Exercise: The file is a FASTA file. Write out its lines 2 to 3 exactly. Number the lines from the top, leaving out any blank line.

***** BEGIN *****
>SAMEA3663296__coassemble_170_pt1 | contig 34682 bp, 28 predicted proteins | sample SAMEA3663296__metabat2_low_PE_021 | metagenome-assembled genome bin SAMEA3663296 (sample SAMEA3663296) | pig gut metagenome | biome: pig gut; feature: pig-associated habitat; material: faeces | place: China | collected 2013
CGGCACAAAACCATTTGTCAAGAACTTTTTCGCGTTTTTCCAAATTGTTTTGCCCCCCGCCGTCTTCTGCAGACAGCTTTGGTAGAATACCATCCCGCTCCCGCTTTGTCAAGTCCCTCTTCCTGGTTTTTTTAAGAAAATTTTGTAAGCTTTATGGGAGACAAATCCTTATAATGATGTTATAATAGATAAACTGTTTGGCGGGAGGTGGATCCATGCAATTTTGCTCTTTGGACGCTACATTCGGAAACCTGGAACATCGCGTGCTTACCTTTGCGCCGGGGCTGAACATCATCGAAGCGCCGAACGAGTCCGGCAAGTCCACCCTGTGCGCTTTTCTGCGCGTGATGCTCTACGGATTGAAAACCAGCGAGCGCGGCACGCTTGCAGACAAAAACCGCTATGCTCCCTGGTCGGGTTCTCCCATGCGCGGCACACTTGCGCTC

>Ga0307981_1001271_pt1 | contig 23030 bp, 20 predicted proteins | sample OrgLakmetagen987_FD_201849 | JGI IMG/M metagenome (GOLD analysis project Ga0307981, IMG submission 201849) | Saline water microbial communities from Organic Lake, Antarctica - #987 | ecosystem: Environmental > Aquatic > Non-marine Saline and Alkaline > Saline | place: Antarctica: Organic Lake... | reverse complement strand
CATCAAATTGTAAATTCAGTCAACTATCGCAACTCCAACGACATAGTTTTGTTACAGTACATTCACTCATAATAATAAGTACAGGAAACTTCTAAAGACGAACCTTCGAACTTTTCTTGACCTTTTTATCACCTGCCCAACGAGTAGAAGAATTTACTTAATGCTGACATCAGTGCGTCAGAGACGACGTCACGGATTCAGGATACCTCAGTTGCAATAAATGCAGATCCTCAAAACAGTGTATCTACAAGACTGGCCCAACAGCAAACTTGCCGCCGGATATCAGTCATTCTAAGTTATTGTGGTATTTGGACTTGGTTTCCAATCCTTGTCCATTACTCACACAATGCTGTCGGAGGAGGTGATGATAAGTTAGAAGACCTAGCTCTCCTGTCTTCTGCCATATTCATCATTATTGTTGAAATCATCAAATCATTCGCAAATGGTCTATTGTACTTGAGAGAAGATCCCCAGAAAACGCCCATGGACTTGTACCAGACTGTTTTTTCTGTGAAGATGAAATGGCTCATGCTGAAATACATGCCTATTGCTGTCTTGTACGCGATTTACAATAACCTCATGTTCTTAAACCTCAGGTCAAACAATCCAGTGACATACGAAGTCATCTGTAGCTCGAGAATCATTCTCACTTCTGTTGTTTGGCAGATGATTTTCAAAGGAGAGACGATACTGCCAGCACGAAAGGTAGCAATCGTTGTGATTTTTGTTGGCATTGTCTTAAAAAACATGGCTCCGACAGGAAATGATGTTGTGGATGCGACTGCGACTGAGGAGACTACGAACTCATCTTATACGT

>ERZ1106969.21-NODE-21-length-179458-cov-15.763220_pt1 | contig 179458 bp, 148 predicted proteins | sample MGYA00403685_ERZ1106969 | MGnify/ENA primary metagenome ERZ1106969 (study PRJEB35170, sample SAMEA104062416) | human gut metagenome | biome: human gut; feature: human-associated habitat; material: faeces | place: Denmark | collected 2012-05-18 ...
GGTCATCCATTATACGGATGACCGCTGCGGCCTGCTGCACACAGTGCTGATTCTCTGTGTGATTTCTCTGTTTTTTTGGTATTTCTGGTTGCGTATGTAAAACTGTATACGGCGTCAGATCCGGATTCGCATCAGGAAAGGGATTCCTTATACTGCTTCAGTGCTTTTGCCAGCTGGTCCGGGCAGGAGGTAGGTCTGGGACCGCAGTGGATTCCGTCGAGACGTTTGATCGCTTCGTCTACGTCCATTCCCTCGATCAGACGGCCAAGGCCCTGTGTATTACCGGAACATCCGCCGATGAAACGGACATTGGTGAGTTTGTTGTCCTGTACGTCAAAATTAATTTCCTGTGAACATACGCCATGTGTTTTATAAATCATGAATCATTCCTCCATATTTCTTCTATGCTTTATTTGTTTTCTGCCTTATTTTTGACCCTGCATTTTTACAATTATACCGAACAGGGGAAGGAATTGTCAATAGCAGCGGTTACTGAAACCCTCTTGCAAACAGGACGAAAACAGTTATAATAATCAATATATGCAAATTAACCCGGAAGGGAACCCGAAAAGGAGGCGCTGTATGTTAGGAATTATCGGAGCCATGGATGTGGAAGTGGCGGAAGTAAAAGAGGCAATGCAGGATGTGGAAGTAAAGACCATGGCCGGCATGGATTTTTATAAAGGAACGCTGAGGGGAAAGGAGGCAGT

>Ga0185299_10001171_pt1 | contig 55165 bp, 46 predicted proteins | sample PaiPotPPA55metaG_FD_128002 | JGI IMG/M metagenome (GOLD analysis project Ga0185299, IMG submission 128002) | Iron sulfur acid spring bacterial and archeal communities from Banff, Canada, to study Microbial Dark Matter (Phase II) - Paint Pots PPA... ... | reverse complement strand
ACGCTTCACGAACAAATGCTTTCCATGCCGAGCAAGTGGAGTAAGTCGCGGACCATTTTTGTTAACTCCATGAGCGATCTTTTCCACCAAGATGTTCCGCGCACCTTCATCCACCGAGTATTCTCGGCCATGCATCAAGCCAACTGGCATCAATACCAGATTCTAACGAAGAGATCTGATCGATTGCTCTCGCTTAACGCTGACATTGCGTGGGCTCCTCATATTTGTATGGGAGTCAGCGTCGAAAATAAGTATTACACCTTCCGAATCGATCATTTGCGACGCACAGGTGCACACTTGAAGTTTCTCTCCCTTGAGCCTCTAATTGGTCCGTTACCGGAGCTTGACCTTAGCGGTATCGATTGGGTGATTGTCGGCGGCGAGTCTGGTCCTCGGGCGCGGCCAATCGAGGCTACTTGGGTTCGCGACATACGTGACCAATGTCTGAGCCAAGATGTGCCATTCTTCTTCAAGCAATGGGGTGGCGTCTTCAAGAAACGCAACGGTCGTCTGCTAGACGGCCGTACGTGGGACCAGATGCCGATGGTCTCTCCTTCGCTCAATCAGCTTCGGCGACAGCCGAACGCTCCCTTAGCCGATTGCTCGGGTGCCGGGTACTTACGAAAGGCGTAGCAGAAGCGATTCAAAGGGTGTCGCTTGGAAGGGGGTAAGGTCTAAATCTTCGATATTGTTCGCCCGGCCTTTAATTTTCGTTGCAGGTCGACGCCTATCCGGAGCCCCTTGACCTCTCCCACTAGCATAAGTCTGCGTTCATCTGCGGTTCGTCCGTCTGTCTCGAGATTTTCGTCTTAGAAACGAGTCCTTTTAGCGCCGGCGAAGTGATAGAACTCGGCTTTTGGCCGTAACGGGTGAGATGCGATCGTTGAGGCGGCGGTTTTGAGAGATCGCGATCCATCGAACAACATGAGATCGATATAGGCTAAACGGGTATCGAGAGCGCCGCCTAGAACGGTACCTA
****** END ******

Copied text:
CGGCACAAAACCATTTGTCAAGAACTTTTTCGCGTTTTTCCAAATTGTTTTGCCCCCCGCCGTCTTCTGCAGACAGCTTTGGTAGAATACCATCCCGCTCCCGCTTTGTCAAGTCCCTCTTCCTGGTTTTTTTAAGAAAATTTTGTAAGCTTTATGGGAGACAAATCCTTATAATGATGTTATAATAGATAAACTGTTTGGCGGGAGGTGGATCCATGCAATTTTGCTCTTTGGACGCTACATTCGGAAACCTGGAACATCGCGTGCTTACCTTTGCGCCGGGGCTGAACATCATCGAAGCGCCGAACGAGTCCGGCAAGTCCACCCTGTGCGCTTTTCTGCGCGTGATGCTCTACGGATTGAAAACCAGCGAGCGCGGCACGCTTGCAGACAAAAACCGCTATGCTCCCTGGTCGGGTTCTCCCATGCGCGGCACACTTGCGCTC

>Ga0307981_1001271_pt1 | contig 23030 bp, 20 predicted proteins | sample OrgLakmetagen987_FD_201849 | JGI IMG/M metagenome (GOLD analysis project Ga0307981, IMG submission 201849) | Saline water microbial communities from Organic Lake, Antarctica - #987 | ecosystem: Environmental > Aquatic > Non-marine Saline and Alkaline > Saline | place: Antarctica: Organic Lake... | reverse complement strand